David Furness, author of the Social Market Foundation’s major report on the NHS has described the plans as “at best a waste of time, at worst a waste of money”. His comment is worth quoting in full:
“Giving control of NHS funds to GPs is like asking your waiter to manage a restaurant. They might know what you want to eat but they won’t necessarily be any good at ordering stock, designing a menu or controlling the chef. Commissioning healthcare is very difficult and needs a specialised organisation to do it. And the evidence suggests that small commissioners find it difficult to take on powerful providers and reform services. GP commissioning risks handing real control of the NHS to vested interests on the provider side as GPs simply won’t have the muscle to drive through change.”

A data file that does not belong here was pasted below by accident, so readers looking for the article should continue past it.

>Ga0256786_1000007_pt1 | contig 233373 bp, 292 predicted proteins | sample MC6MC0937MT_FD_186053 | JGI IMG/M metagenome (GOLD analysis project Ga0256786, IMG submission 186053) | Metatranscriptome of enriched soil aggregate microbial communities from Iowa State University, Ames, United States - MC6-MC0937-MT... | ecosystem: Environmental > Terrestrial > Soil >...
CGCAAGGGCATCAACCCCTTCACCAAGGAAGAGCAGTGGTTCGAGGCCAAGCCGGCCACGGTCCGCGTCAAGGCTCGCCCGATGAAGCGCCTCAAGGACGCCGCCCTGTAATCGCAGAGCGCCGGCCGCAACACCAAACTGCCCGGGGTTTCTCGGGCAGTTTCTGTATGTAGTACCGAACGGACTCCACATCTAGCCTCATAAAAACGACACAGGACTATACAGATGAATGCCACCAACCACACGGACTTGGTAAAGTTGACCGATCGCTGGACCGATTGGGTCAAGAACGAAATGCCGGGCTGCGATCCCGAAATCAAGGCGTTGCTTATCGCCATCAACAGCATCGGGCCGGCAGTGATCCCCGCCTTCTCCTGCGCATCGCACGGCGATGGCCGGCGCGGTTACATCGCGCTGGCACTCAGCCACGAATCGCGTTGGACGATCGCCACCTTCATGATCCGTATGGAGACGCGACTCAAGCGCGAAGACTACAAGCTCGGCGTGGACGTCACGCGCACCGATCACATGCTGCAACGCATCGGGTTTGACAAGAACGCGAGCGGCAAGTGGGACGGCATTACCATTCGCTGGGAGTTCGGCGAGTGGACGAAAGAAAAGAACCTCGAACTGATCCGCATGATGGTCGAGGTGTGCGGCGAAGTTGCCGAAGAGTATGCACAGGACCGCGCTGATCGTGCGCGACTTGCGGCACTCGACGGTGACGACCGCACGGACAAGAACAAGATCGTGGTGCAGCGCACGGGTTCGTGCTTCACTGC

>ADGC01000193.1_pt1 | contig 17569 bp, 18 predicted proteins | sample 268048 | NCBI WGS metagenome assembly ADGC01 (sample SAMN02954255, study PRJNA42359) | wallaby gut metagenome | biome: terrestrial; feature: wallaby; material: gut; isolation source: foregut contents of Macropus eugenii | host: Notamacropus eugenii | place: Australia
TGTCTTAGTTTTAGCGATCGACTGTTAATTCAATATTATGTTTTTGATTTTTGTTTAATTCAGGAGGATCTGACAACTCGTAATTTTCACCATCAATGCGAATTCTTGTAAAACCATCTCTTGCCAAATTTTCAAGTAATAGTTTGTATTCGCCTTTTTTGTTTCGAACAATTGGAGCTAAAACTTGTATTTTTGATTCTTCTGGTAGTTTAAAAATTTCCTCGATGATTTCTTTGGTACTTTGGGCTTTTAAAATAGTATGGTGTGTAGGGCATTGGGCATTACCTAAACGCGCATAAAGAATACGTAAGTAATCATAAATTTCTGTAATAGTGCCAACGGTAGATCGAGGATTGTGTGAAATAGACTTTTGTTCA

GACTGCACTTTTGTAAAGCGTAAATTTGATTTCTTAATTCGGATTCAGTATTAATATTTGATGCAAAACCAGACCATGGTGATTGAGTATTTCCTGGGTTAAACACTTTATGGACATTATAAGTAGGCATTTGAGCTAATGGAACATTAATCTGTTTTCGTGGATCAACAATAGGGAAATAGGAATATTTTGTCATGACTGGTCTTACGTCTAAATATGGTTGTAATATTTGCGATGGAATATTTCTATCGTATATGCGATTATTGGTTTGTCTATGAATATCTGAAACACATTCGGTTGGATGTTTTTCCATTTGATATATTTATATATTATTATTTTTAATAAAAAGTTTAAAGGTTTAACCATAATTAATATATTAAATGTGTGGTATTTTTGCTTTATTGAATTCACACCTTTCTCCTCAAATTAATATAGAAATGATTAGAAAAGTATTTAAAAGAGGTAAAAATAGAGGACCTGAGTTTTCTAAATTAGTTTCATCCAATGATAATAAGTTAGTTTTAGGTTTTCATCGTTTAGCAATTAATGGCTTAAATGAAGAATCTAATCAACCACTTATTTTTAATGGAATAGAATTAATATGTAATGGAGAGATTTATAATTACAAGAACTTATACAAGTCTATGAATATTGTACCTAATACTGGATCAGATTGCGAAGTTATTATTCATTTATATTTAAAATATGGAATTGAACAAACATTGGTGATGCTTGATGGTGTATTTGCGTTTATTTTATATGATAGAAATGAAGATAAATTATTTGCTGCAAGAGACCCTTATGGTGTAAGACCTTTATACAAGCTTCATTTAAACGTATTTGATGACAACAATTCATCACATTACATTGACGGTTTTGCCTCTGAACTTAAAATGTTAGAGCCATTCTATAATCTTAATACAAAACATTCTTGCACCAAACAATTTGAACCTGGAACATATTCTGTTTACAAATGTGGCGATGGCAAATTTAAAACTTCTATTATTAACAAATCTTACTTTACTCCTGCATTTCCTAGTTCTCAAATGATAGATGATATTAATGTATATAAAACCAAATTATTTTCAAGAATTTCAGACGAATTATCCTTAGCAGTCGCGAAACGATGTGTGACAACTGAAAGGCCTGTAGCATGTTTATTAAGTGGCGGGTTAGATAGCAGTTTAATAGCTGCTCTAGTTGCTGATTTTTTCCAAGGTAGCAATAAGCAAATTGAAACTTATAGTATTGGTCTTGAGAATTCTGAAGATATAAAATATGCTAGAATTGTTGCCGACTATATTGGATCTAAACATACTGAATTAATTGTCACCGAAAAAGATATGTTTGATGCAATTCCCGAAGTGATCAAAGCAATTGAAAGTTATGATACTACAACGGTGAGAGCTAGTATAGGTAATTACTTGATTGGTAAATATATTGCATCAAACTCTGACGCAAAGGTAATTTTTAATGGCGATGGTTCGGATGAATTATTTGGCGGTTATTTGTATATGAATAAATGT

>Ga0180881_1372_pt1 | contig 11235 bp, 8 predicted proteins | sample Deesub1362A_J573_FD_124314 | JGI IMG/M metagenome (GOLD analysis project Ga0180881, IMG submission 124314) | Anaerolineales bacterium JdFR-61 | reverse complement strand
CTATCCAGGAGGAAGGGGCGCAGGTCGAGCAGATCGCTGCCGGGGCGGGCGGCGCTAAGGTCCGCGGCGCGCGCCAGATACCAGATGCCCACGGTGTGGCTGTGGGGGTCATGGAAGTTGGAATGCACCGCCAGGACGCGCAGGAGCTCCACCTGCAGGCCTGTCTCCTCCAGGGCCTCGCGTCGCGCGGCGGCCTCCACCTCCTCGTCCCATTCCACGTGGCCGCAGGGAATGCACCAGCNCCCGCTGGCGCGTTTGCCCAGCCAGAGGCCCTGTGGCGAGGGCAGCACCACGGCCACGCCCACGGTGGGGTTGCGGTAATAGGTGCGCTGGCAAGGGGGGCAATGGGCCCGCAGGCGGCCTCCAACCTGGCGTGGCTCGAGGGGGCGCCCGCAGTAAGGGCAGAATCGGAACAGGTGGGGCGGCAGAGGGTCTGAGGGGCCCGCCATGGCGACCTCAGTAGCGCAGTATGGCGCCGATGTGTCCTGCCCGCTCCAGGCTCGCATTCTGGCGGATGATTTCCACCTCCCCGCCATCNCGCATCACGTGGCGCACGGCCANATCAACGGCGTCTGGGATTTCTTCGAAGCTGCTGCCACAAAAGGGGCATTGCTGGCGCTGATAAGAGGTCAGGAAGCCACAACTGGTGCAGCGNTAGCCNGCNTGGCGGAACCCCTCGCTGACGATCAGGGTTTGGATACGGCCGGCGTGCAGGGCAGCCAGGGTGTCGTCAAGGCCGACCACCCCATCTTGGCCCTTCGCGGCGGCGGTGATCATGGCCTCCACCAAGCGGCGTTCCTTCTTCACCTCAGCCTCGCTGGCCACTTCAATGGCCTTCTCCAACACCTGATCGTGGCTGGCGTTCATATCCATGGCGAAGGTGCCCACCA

You can bet that in the coming weeks and months, Lansley distance himself as much as possible from the threat to King George Hospital, blaming the Strategic Health Authority, PCT and any other arm of the NHS machinery from decisions opposed by the overwhelming majority of residents. This is just a symptom of the ConDem vision for the future of the NHS.
Locally, the Labour Party will fight alongside the Tories and the Lib Dems for the future of King George Hospital, but nationally we must fight to stop the Tories and the Lib Dems dismantling the NHS and consigning the future of patient care to a devastating postcode lottery. The future of our National Health Service depends on it.